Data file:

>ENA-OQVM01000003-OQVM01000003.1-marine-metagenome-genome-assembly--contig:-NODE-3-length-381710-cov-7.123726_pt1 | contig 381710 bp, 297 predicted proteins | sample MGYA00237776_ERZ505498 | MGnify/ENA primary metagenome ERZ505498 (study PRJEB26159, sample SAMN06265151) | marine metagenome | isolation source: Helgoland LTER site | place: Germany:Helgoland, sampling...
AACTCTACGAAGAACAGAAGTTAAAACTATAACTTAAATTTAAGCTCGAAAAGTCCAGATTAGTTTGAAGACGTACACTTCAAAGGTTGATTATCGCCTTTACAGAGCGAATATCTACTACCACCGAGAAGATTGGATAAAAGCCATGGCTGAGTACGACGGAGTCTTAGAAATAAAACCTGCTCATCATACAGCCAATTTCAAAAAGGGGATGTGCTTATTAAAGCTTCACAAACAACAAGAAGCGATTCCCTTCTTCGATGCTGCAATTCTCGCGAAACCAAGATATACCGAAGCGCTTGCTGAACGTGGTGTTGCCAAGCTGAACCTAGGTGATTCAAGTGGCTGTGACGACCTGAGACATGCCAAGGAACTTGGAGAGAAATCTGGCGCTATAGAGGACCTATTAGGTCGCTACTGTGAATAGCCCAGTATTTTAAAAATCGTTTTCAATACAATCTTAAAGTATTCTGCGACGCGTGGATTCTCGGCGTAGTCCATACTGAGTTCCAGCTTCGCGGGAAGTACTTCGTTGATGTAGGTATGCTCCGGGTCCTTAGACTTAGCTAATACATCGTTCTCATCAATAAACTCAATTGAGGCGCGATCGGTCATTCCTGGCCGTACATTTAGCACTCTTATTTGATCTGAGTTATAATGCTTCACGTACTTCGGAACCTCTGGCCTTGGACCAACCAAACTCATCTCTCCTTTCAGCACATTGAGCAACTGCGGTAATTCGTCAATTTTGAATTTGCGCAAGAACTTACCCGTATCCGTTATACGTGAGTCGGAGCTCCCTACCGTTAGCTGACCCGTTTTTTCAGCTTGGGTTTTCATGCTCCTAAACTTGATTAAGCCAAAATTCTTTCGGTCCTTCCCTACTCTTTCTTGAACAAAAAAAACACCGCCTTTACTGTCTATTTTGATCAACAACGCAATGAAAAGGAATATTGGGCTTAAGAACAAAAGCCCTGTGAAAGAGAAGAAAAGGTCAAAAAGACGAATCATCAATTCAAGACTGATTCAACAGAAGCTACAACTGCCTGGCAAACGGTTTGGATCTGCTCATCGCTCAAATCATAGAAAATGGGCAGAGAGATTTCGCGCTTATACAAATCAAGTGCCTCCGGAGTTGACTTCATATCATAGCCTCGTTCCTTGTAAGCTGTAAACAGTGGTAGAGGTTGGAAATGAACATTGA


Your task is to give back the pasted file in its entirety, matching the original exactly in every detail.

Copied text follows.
>ENA-OQVM01000003-OQVM01000003.1-marine-metagenome-genome-assembly--contig:-NODE-3-length-381710-cov-7.123726_pt1 | contig 381710 bp, 297 predicted proteins | sample MGYA00237776_ERZ505498 | MGnify/ENA primary metagenome ERZ505498 (study PRJEB26159, sample SAMN06265151) | marine metagenome | isolation source: Helgoland LTER site | place: Germany:Helgoland, sampling...
AACTCTACGAAGAACAGAAGTTAAAACTATAACTTAAATTTAAGCTCGAAAAGTCCAGATTAGTTTGAAGACGTACACTTCAAAGGTTGATTATCGCCTTTACAGAGCGAATATCTACTACCACCGAGAAGATTGGATAAAAGCCATGGCTGAGTACGACGGAGTCTTAGAAATAAAACCTGCTCATCATACAGCCAATTTCAAAAAGGGGATGTGCTTATTAAAGCTTCACAAACAACAAGAAGCGATTCCCTTCTTCGATGCTGCAATTCTCGCGAAACCAAGATATACCGAAGCGCTTGCTGAACGTGGTGTTGCCAAGCTGAACCTAGGTGATTCAAGTGGCTGTGACGACCTGAGACATGCCAAGGAACTTGGAGAGAAATCTGGCGCTATAGAGGACCTATTAGGTCGCTACTGTGAATAGCCCAGTATTTTAAAAATCGTTTTCAATACAATCTTAAAGTATTCTGCGACGCGTGGATTCTCGGCGTAGTCCATACTGAGTTCCAGCTTCGCGGGAAGTACTTCGTTGATGTAGGTATGCTCCGGGTCCTTAGACTTAGCTAATACATCGTTCTCATCAATAAACTCAATTGAGGCGCGATCGGTCATTCCTGGCCGTACATTTAGCACTCTTATTTGATCTGAGTTATAATGCTTCACGTACTTCGGAACCTCTGGCCTTGGACCAACCAAACTCATCTCTCCTTTCAGCACATTGAGCAACTGCGGTAATTCGTCAATTTTGAATTTGCGCAAGAACTTACCCGTATCCGTTATACGTGAGTCGGAGCTCCCTACCGTTAGCTGACCCGTTTTTTCAGCTTGGGTTTTCATGCTCCTAAACTTGATTAAGCCAAAATTCTTTCGGTCCTTCCCTACTCTTTCTTGAACAAAAAAAACACCGCCTTTACTGTCTATTTTGATCAACAACGCAATGAAAAGGAATATTGGGCTTAAGAACAAAAGCCCTGTGAAAGAGAAGAAAAGGTCAAAAAGACGAATCATCAATTCAAGACTGATTCAACAGAAGCTACAACTGCCTGGCAAACGGTTTGGATCTGCTCATCGCTCAAATCATAGAAAATGGGCAGAGAGATTTCGCGCTTATACAAATCAAGTGCCTCCGGAGTTGACTTCATATCATAGCCTCGTTCCTTGTAAGCTGTAAACAGTGGTAGAGGTTGGAAATGAACATTGA